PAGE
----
I keep running across suggestions to “see through the eyes of the child.” Whether through a cutesy Pintrest quote, a reposted Facebook blog or the clincher in a motivational speech, this advice makes me bristle.
My prickles likely stem from the fact I wasn’t very good at being a child. I kicked over or swung too soon at balls headed my way. I immediately felt queasy when the adults in my life shoved their fingers in my face and shouted, “go outside and have fun!” On the occasions I tried to imitate the cheerful, upbeat tone of childhood my peers exuded effortlessly, my mother would feel my forehead and note I'd worked myself “into the vapors.”
It’s not that I have adulthood down pat. Well past halfway to my demographic life expectancy, I’m still figuring it out. But figuring out adults and adulthood feels eminently more manageable than decoding the rules of children and childhood.
William James, the “Father of American Psychology,” characterized the child’s world as “one great blooming, buzzing confusion” (pp. 462). Things weren’t quite such a mish-mash for me, but I did think all dogs were male and all cats were female. And I was 16 before I realized the ginormous, oceanic frog I’d been so careful to avoid didn’t exist. (“Undertoad” and “undertow” sound remarkably similar to the ears of a child.)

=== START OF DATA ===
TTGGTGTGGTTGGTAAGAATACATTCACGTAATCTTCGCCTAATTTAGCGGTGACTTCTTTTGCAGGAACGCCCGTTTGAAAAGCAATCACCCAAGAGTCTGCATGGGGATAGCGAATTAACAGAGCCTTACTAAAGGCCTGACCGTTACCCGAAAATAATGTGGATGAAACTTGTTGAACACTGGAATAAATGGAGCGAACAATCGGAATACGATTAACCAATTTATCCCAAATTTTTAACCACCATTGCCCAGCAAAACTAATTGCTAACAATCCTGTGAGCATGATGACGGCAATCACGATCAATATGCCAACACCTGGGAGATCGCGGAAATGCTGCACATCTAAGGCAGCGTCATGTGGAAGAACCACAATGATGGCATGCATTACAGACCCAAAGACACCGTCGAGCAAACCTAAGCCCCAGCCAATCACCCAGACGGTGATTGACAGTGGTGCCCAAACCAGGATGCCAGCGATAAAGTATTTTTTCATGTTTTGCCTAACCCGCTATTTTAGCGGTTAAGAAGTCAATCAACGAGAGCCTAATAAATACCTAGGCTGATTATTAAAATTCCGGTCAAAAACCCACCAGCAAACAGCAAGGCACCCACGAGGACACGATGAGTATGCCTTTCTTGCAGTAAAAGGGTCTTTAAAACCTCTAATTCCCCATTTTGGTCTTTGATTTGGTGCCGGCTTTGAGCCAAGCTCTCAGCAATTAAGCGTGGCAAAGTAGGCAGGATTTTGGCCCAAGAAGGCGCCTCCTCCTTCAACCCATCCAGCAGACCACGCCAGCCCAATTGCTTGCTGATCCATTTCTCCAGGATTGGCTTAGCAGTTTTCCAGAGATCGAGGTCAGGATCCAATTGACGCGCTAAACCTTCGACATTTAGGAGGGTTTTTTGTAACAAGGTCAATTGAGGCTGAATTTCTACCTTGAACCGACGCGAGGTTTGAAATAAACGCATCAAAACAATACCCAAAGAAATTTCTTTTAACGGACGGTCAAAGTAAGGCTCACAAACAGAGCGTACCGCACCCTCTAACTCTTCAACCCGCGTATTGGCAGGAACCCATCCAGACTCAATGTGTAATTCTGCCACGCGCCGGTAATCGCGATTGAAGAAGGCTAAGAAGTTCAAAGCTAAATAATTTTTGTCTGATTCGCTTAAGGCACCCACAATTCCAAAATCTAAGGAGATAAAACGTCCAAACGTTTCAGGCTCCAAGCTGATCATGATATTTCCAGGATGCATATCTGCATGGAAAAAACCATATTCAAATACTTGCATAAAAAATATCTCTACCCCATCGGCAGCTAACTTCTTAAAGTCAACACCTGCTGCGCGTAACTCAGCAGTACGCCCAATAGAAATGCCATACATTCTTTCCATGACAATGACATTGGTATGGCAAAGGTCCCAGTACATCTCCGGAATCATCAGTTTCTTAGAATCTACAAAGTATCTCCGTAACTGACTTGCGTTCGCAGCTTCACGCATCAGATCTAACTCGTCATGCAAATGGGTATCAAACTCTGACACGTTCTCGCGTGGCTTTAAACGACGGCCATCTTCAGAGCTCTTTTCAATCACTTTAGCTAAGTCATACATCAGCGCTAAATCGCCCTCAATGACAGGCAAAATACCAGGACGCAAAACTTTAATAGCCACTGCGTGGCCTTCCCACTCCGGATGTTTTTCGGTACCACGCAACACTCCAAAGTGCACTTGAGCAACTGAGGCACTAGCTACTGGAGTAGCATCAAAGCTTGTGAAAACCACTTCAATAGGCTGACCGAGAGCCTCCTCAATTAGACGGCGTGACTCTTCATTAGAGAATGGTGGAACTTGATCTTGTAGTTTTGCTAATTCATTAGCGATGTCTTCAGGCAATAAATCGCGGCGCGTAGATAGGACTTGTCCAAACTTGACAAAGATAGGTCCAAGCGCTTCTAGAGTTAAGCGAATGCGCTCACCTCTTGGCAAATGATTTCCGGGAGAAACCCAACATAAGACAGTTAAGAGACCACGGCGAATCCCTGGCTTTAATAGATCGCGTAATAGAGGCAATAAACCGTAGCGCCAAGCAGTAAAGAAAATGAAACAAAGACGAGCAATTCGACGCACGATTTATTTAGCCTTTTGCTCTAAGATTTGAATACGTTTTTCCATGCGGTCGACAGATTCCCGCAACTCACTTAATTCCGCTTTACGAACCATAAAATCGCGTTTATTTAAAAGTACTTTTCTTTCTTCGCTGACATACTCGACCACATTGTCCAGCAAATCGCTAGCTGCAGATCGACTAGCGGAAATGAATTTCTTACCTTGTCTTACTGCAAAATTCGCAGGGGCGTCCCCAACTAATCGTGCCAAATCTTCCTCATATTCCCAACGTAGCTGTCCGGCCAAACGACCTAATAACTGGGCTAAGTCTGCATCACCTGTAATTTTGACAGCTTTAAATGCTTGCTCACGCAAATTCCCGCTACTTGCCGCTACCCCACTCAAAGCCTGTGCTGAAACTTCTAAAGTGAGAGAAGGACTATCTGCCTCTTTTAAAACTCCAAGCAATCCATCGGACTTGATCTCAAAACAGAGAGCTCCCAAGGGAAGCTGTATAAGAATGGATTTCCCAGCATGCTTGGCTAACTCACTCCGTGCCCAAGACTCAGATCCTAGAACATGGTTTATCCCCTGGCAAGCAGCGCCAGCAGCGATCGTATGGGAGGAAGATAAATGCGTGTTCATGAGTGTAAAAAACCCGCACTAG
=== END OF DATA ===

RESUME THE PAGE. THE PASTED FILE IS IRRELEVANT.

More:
As an adult, I’ve got more context. I have a better sense of how complicated things like class and race and gender play into our ideas about one another and what that might mean for discounting or elevating ideas. I’m also not so worried my mistakes will immediately be reported to my parents or teachers. Consequently, I feel freer to make them. And, I finally don’t give a hoot about what those popular kids think about me, so it doesn’t take me so long to get ready in the morning – which leaves me more time to make mistakes.
So, to the recommendation of seeing through a child’s eyes I say, “no thank you." I’ll keep right on peering through my crow-footed peepers, but, as always, thanks for the offer. I’m off to make some mistakes.
- Photo Credit: Hartwell, M. (April 30, 2003). The Undertoad. Retrieved from https://www.flickr.com/photos/mikhartwell/8696687124
- James, W. (1890). Principles of Psychology. NY: Henry Holt & Co. (Find a free archived copy here https://archive.org/details/theprinciplesofp01jameuoft)